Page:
You want to pick the CapEx.
Sure I will do CapEx and then contribution from new spaces. CapEx, just to give you run down on the number 51 million on growth CapEx on the first half 20 on maintenance support free holds got us to our 120. We got it to 200 for the year that is slightly different to what we have said previously, I mean slightly lower because we previously excluded the free house from that number and that was in all in number. There will be some free whole puts in the second half of the year with commitment we made and we wanted to see through. The maintenance number would broadly be similar in the second half give or take but you also see a modest in the growth CapEx as well. Now in part owing to slightly more caution given our end market demand but it really is a function of plan that we wrote back in 2013 we said we have to invest early and heavily in the business in the sense of getting free hold sites, getting these sites to trade from and improving the propositions. Because if we didn’t do that early we don’t get any maturity of the fact over the course of five year plan from those investments we made. So we have to invest harder and early and we did that as you know John mentioned earlier, we have invested 600 million or so in the last two and half years. We always anticipated the capital spent would moderate in the second half of the plan, it is beginning to moderate already in the first half versus the run rate from the second half last year and that will continue to moderate in to the second half of this year so, you know part of that is just making sure we are judicious with our capital deployment.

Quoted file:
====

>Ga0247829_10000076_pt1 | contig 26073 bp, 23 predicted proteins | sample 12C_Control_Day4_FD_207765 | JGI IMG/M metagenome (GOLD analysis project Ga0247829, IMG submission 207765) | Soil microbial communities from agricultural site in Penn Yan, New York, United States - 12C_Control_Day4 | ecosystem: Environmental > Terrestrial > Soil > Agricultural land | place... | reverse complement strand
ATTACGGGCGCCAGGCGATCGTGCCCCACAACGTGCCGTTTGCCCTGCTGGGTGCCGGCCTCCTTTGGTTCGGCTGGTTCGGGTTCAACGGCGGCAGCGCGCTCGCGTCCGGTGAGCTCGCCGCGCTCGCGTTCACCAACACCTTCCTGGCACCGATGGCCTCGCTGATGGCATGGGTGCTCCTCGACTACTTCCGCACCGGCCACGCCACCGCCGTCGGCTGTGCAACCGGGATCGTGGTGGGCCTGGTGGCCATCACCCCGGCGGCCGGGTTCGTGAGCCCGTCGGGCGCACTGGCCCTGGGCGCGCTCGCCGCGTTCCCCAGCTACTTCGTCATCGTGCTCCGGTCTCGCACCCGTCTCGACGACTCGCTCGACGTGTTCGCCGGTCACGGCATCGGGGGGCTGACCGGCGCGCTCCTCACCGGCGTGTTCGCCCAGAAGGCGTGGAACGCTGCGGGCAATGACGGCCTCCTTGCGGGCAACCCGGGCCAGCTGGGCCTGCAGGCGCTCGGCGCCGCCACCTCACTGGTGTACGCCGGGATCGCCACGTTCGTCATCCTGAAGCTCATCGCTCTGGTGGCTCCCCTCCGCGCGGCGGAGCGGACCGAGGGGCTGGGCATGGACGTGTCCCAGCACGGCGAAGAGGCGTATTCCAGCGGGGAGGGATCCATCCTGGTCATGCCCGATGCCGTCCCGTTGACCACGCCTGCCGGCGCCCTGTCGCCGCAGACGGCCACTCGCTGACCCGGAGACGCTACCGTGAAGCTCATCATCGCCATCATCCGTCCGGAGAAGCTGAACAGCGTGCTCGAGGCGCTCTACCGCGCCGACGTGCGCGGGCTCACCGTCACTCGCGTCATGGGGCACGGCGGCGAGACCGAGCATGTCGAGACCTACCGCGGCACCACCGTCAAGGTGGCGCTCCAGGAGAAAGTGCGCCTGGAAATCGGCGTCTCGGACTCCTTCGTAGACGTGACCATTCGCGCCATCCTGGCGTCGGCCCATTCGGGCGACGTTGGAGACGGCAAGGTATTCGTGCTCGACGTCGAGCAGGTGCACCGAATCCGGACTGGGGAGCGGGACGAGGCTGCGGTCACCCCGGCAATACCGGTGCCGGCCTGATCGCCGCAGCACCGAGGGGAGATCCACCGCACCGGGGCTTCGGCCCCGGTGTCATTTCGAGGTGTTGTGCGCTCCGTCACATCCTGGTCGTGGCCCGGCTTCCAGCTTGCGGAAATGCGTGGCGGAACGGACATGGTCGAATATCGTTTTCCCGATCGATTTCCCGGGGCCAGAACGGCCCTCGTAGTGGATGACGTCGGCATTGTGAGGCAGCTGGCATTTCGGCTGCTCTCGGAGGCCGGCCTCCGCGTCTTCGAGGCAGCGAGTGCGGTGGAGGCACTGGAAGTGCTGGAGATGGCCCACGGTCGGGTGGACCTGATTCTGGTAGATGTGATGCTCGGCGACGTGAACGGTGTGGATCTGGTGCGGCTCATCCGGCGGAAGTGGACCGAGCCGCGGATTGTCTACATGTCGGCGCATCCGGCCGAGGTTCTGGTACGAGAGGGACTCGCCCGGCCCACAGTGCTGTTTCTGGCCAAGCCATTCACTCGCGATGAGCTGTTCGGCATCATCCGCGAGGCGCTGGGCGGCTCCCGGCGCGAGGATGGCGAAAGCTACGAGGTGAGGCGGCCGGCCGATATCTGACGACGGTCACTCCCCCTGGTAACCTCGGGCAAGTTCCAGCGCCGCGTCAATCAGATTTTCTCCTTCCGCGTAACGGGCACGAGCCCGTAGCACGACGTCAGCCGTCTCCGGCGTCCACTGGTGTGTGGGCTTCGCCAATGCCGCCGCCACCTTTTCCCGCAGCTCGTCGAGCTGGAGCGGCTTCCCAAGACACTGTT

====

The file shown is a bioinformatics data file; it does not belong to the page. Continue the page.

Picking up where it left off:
We always expected it to moderate, it may moderate a bit more and that is not cash strength. We got a very good cash and strategic investing it is just about making sure we read the market in terms of the volume expectation, so I think that’s is overall perspective on CapEx. In terms of contribution from new space, we have been running between sort of 2 and 2.5 for the last 18 months which is combination of new space and small acquisition. You should expect it to be around 1.5% or 2% I think for the balance of the year. That would be most from acquisition or small acquisition August September time, that we should be about 1.5% to 2% for the balance of the year. And again to Kevin’s earlier point we got a very good handling .
In terms of inflation it is very difficult to tell because we have arrangements with our supplier that has to give us sort of notice and I think we seen full expense of foreign exchange element or commodities. I am going to hedge my best and say I’m proud to give you further update on the 19th of October when we get fair visibility and I think it is taken the obvious, we will see inflation return to our mix.
Super, very good thank you.
We have no further questions registered.
And these final ones I have missed in the room. Okay, on behalf of Tony and myself and Robert, thank you very much and we'll see you soon. Thank you. Bye.